But tax-deductibility is different. So, in Iowaska Church of Healing v. United States, that principle ran up against the IRS’s traditional illegality and public policy doctrines which bar charitable exemption, even to churches, who violate the law or long-established public policies like racial exclusion. The Iowaska Church believed deeply in the practice of using Ayahuasca, a tea brewed from South American plants that contain a chemical deemed illegal under U.S. drug laws. Even the sweeping Religious Freedom Restoration Act doesn’t override the IRS’s ability to deny charitable status under the illegality and public policy doctrines. The Service denied the church’s Form 1023 Application for Exemption on the grounds that the church was not organized and operated exclusively for exempt purposes because Ayahuasca is illegal under federal law and violates public policy. The church then sued the IRS claiming that this violated the church’s rights under RFRA. The DEA grants permits for religious exemptions to the federal ban on Ayahuasca use, but the IRS wouldn’t grant the exemption without this permit – which was pending at the time the 1023 was denied and the organization filed suit. The court issued a summary judgment in favor of the IRS, agreeing with the IRS that the church doesn’t qualify under section 501(c)(3) unless it gets a permit exempting its Ayahuasca use, because of the illegality doctrine. The court also found that plaintiff lacked standing under the Religious Freedom Restoration Act because IRS exemption would not allow the church to use Ayahuasca legally – it needs DEA approval to do that.

Ironically, this organization did not have to file the Form 1023 that set off this series of legal proceedings. As a church, it would be exempt from that requirement. Much of this hassle could have been avoided had the church either not filed the 1023 application in the first place, or at least waited until being granted a DEA permit for the use of the drug in its ceremonies.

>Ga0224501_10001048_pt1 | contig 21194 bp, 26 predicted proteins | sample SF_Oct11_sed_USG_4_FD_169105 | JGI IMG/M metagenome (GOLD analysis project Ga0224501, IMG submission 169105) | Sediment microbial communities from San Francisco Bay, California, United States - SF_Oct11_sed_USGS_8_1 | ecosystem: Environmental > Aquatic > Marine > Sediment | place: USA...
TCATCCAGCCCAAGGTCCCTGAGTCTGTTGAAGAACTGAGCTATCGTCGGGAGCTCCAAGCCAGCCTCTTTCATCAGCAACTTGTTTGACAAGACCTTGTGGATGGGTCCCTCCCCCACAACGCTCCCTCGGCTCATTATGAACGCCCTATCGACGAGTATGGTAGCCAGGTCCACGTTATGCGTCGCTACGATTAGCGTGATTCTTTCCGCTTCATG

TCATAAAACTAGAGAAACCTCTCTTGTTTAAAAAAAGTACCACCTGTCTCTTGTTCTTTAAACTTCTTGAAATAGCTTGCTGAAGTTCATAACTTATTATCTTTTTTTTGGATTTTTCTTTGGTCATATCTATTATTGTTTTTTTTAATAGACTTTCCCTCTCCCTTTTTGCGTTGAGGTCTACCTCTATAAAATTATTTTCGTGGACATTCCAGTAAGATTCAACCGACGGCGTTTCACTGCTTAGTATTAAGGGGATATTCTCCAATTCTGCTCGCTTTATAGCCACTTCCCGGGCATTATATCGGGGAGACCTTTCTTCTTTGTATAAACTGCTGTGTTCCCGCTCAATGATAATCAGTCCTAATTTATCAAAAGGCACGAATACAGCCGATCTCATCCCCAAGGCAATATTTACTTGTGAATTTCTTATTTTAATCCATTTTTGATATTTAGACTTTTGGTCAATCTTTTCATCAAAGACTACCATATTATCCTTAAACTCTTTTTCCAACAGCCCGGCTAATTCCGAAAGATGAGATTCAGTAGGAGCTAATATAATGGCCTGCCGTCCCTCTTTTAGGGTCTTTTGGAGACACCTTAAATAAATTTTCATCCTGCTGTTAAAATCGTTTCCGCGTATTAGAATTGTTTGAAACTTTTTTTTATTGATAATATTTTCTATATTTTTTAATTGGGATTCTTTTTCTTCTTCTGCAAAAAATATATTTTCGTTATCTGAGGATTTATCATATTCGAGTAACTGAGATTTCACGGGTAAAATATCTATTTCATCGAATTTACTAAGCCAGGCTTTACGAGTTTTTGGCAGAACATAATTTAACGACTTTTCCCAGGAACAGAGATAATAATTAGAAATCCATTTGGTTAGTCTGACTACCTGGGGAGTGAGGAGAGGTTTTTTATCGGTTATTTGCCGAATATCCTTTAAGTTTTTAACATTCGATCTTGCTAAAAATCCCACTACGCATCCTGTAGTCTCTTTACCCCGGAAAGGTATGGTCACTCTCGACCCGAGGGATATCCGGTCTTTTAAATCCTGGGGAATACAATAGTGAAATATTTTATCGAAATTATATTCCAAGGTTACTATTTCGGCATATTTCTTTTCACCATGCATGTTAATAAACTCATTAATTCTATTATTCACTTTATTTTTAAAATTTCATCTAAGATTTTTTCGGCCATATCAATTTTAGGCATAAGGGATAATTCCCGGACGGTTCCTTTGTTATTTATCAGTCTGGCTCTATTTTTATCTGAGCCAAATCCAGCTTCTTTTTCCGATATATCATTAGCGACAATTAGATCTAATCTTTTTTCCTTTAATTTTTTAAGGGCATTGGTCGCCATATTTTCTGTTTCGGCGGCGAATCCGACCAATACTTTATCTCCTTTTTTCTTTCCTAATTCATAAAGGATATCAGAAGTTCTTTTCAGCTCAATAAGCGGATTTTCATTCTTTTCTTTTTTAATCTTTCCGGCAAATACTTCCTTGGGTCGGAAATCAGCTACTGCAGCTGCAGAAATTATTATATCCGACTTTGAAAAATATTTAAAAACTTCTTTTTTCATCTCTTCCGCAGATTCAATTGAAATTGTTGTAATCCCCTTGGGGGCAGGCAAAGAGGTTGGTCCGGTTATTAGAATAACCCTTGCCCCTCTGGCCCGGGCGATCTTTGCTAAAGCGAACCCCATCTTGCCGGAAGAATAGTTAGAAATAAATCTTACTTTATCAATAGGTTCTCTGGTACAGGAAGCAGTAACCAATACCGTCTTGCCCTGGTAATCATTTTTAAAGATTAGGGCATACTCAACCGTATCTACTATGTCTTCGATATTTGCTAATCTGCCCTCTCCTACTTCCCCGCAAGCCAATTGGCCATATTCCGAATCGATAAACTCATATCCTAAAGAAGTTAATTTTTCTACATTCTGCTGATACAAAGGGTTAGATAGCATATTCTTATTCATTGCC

FEC and DoJ Sign MoU to Share Information, and Not Everyone Is Happy: For fifty years, the Federal Election Commission has had exclusive responsibility for civil law enforcement of the federal campaign finance laws, with special attention to balancing the First Amendment rights of Americans against the federal government’s interests in preventing quid pro quo corruption. The U.S. Department of Justice has had the responsibility for enforcing criminal laws that affect elections and political activity. The two agencies’ organic (foundational) laws are different, their procedures are different, and their sensitivities to First Amendment rights are decidedly different. See, for example, Jack Smith’s 2010 post-Citizens United attempt to use criminal law enforcement against tax-exempt organizations which were engaged in what he believed was too much political activity, until Lois Lerner (yes, THAT Lois Lerner of the IRS targeting scandal) shut him down.

Now the FEC and the DoJ have entered into an updated Memorandum of Understanding on sharing information between the two agencies. The two agencies “agree to assist each other in fulfilling their respective statutory responsibilities and to cooperate, consistent with all legal restrictions, to further their respective enforcement activities.” ¶ 5. The two agencies “do not intend to engage in joint fact-gathering, joint investigation or litigation strategy, or joint charging determinations,” ¶ 9, but DoJ may ask the FEC to suspend its activities during a parallel DoJ criminal investigation. ¶ 10. There are many paragraphs which deal with overlapping communications and responsibilities, which are supposed to be ironed out through inter-agency discussions.